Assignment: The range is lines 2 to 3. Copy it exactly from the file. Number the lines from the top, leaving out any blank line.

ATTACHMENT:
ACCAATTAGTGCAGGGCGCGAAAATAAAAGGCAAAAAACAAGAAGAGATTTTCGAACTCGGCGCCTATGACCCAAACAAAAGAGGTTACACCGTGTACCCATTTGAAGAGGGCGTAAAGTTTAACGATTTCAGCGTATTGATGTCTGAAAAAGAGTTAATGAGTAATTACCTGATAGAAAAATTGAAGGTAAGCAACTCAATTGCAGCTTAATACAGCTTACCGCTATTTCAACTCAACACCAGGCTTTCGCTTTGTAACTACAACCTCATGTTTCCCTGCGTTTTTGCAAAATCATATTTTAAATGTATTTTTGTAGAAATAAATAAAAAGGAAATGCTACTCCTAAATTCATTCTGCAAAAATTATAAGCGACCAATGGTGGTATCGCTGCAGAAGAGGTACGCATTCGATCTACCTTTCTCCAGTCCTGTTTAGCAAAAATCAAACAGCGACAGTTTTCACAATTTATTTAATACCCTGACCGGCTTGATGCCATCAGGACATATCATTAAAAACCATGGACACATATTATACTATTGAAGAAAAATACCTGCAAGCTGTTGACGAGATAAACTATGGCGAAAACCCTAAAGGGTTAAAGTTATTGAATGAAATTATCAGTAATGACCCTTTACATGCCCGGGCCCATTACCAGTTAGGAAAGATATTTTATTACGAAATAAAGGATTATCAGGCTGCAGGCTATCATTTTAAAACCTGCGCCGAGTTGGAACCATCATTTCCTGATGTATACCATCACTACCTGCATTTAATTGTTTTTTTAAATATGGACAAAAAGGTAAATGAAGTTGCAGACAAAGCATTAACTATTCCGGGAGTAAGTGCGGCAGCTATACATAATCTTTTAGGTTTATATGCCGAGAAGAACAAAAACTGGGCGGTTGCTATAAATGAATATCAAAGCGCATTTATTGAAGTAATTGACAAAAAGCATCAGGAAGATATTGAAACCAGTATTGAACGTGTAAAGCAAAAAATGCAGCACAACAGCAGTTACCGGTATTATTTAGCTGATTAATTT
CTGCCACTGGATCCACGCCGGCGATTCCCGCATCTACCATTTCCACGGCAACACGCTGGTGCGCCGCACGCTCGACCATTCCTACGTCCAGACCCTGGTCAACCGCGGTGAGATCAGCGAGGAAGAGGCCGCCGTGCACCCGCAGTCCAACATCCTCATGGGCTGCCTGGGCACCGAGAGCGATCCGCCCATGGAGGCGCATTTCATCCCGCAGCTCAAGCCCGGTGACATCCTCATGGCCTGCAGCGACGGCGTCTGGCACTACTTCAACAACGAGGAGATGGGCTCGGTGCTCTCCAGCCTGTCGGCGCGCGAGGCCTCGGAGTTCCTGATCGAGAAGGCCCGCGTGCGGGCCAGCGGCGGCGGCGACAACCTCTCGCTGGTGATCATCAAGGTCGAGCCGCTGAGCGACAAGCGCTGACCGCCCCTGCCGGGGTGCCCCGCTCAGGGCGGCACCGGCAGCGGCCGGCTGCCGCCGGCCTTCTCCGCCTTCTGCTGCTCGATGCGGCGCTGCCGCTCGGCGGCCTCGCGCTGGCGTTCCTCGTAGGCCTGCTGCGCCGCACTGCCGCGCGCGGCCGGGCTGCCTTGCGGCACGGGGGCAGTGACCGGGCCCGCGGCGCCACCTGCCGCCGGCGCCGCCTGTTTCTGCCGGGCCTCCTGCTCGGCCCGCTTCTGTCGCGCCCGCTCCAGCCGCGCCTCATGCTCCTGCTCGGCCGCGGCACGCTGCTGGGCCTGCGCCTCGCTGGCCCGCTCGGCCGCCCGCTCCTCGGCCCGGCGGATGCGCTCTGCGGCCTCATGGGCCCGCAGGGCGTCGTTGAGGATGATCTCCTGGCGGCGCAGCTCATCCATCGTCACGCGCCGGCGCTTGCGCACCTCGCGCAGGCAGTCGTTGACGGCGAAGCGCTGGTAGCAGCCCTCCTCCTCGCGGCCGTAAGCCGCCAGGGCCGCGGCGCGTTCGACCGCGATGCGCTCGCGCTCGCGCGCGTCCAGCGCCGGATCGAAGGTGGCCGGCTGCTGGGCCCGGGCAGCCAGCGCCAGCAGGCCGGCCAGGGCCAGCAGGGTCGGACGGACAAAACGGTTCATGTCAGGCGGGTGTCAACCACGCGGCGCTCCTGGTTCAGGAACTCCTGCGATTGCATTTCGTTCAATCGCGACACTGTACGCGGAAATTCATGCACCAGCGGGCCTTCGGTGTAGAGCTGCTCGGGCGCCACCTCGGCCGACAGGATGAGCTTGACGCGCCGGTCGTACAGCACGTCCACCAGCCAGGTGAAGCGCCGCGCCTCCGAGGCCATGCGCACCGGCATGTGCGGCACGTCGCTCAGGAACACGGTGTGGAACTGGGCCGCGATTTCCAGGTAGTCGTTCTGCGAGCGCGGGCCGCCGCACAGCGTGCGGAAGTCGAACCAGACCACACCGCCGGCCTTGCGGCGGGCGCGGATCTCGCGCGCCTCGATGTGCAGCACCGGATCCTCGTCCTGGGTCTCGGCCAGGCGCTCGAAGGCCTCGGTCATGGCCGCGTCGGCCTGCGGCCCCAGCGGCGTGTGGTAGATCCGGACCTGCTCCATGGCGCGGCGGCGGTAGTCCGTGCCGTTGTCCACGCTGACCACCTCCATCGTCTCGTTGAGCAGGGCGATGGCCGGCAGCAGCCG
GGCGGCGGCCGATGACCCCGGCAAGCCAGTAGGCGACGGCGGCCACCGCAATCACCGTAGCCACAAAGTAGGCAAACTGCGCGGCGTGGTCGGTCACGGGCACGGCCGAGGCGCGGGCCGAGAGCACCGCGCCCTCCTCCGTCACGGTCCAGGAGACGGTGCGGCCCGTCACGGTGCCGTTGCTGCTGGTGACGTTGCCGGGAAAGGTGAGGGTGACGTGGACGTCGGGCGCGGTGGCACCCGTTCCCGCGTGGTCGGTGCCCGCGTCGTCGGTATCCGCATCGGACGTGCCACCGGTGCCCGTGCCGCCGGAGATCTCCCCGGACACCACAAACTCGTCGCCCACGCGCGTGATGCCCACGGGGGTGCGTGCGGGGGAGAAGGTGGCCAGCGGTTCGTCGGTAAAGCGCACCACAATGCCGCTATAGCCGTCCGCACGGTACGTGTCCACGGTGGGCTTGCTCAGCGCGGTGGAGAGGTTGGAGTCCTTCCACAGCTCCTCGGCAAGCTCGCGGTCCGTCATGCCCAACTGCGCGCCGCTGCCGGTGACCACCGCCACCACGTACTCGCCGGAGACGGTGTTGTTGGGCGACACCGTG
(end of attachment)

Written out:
CTGCCACTGGATCCACGCCGGCGATTCCCGCATCTACCATTTCCACGGCAACACGCTGGTGCGCCGCACGCTCGACCATTCCTACGTCCAGACCCTGGTCAACCGCGGTGAGATCAGCGAGGAAGAGGCCGCCGTGCACCCGCAGTCCAACATCCTCATGGGCTGCCTGGGCACCGAGAGCGATCCGCCCATGGAGGCGCATTTCATCCCGCAGCTCAAGCCCGGTGACATCCTCATGGCCTGCAGCGACGGCGTCTGGCACTACTTCAACAACGAGGAGATGGGCTCGGTGCTCTCCAGCCTGTCGGCGCGCGAGGCCTCGGAGTTCCTGATCGAGAAGGCCCGCGTGCGGGCCAGCGGCGGCGGCGACAACCTCTCGCTGGTGATCATCAAGGTCGAGCCGCTGAGCGACAAGCGCTGACCGCCCCTGCCGGGGTGCCCCGCTCAGGGCGGCACCGGCAGCGGCCGGCTGCCGCCGGCCTTCTCCGCCTTCTGCTGCTCGATGCGGCGCTGCCGCTCGGCGGCCTCGCGCTGGCGTTCCTCGTAGGCCTGCTGCGCCGCACTGCCGCGCGCGGCCGGGCTGCCTTGCGGCACGGGGGCAGTGACCGGGCCCGCGGCGCCACCTGCCGCCGGCGCCGCCTGTTTCTGCCGGGCCTCCTGCTCGGCCCGCTTCTGTCGCGCCCGCTCCAGCCGCGCCTCATGCTCCTGCTCGGCCGCGGCACGCTGCTGGGCCTGCGCCTCGCTGGCCCGCTCGGCCGCCCGCTCCTCGGCCCGGCGGATGCGCTCTGCGGCCTCATGGGCCCGCAGGGCGTCGTTGAGGATGATCTCCTGGCGGCGCAGCTCATCCATCGTCACGCGCCGGCGCTTGCGCACCTCGCGCAGGCAGTCGTTGACGGCGAAGCGCTGGTAGCAGCCCTCCTCCTCGCGGCCGTAAGCCGCCAGGGCCGCGGCGCGTTCGACCGCGATGCGCTCGCGCTCGCGCGCGTCCAGCGCCGGATCGAAGGTGGCCGGCTGCTGGGCCCGGGCAGCCAGCGCCAGCAGGCCGGCCAGGGCCAGCAGGGTCGGACGGACAAAACGGTTCATGTCAGGCGGGTGTCAACCACGCGGCGCTCCTGGTTCAGGAACTCCTGCGATTGCATTTCGTTCAATCGCGACACTGTACGCGGAAATTCATGCACCAGCGGGCCTTCGGTGTAGAGCTGCTCGGGCGCCACCTCGGCCGACAGGATGAGCTTGACGCGCCGGTCGTACAGCACGTCCACCAGCCAGGTGAAGCGCCGCGCCTCCGAGGCCATGCGCACCGGCATGTGCGGCACGTCGCTCAGGAACACGGTGTGGAACTGGGCCGCGATTTCCAGGTAGTCGTTCTGCGAGCGCGGGCCGCCGCACAGCGTGCGGAAGTCGAACCAGACCACACCGCCGGCCTTGCGGCGGGCGCGGATCTCGCGCGCCTCGATGTGCAGCACCGGATCCTCGTCCTGGGTCTCGGCCAGGCGCTCGAAGGCCTCGGTCATGGCCGCGTCGGCCTGCGGCCCCAGCGGCGTGTGGTAGATCCGGACCTGCTCCATGGCGCGGCGGCGGTAGTCCGTGCCGTTGTCCACGCTGACCACCTCCATCGTCTCGTTGAGCAGGGCGATGGCCGGCAGCAGCCG
GGCGGCGGCCGATGACCCCGGCAAGCCAGTAGGCGACGGCGGCCACCGCAATCACCGTAGCCACAAAGTAGGCAAACTGCGCGGCGTGGTCGGTCACGGGCACGGCCGAGGCGCGGGCCGAGAGCACCGCGCCCTCCTCCGTCACGGTCCAGGAGACGGTGCGGCCCGTCACGGTGCCGTTGCTGCTGGTGACGTTGCCGGGAAAGGTGAGGGTGACGTGGACGTCGGGCGCGGTGGCACCCGTTCCCGCGTGGTCGGTGCCCGCGTCGTCGGTATCCGCATCGGACGTGCCACCGGTGCCCGTGCCGCCGGAGATCTCCCCGGACACCACAAACTCGTCGCCCACGCGCGTGATGCCCACGGGGGTGCGTGCGGGGGAGAAGGTGGCCAGCGGTTCGTCGGTAAAGCGCACCACAATGCCGCTATAGCCGTCCGCACGGTACGTGTCCACGGTGGGCTTGCTCAGCGCGGTGGAGAGGTTGGAGTCCTTCCACAGCTCCTCGGCAAGCTCGCGGTCCGTCATGCCCAACTGCGCGCCGCTGCCGGTGACCACCGCCACCACGTACTCGCCGGAGACGGTGTTGTTGGGCGACACCGTG